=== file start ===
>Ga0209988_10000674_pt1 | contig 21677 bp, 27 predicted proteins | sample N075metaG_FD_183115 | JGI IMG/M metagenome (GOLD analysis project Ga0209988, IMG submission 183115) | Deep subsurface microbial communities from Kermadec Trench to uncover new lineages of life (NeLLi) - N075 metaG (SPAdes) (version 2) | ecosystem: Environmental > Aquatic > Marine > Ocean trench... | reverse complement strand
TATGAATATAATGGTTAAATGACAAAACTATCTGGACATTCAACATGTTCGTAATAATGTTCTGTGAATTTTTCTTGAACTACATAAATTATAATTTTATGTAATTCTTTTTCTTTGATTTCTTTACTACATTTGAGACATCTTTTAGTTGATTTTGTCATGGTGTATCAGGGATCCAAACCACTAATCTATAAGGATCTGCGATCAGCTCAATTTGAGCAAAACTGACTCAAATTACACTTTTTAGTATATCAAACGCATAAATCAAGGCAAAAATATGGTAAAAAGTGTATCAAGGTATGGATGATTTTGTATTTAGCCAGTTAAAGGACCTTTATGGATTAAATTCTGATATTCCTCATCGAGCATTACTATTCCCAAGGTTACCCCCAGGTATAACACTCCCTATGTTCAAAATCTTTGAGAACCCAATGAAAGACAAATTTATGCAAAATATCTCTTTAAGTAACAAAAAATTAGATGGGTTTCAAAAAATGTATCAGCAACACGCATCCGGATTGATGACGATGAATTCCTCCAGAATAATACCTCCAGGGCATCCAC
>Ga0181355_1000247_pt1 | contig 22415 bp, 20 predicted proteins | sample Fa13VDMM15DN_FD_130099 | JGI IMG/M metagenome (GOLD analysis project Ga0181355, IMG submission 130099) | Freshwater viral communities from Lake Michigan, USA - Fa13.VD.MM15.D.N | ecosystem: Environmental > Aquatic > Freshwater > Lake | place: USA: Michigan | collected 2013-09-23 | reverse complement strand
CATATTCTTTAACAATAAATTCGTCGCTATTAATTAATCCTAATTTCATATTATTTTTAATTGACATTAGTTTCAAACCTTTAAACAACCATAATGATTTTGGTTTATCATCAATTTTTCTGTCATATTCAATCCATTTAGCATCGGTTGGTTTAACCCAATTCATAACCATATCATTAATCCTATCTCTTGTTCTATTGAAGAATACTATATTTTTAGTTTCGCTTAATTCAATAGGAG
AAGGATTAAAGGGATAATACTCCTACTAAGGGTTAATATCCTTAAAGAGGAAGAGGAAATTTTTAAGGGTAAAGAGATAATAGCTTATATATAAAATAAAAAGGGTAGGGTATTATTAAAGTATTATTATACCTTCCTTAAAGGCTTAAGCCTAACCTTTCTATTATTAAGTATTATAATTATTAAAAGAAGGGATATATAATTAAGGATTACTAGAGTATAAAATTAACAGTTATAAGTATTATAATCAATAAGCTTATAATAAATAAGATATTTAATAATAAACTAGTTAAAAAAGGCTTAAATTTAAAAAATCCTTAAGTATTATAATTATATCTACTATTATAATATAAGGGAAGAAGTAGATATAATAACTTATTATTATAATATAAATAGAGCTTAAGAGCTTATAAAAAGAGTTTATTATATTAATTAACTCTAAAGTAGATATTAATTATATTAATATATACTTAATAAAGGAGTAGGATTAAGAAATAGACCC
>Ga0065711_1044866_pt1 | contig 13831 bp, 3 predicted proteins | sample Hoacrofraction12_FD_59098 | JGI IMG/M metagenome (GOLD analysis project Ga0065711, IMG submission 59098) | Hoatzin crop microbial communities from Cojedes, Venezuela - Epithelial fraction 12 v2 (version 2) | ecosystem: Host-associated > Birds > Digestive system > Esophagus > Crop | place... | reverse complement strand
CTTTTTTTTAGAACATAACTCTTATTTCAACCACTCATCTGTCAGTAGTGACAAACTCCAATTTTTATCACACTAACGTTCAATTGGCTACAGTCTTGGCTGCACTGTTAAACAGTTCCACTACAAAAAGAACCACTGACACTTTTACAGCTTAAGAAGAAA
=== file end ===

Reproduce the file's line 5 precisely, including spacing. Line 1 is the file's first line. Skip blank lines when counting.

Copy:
AAGGATTAAAGGGATAATACTCCTACTAAGGGTTAATATCCTTAAAGAGGAAGAGGAAATTTTTAAGGGTAAAGAGATAATAGCTTATATATAAAATAAAAAGGGTAGGGTATTATTAAAGTATTATTATACCTTCCTTAAAGGCTTAAGCCTAACCTTTCTATTATTAAGTATTATAATTATTAAAAGAAGGGATATATAATTAAGGATTACTAGAGTATAAAATTAACAGTTATAAGTATTATAATCAATAAGCTTATAATAAATAAGATATTTAATAATAAACTAGTTAAAAAAGGCTTAAATTTAAAAAATCCTTAAGTATTATAATTATATCTACTATTATAATATAAGGGAAGAAGTAGATATAATAACTTATTATTATAATATAAATAGAGCTTAAGAGCTTATAAAAAGAGTTTATTATATTAATTAACTCTAAAGTAGATATTAATTATATTAATATATACTTAATAAAGGAGTAGGATTAAGAAATAGACCC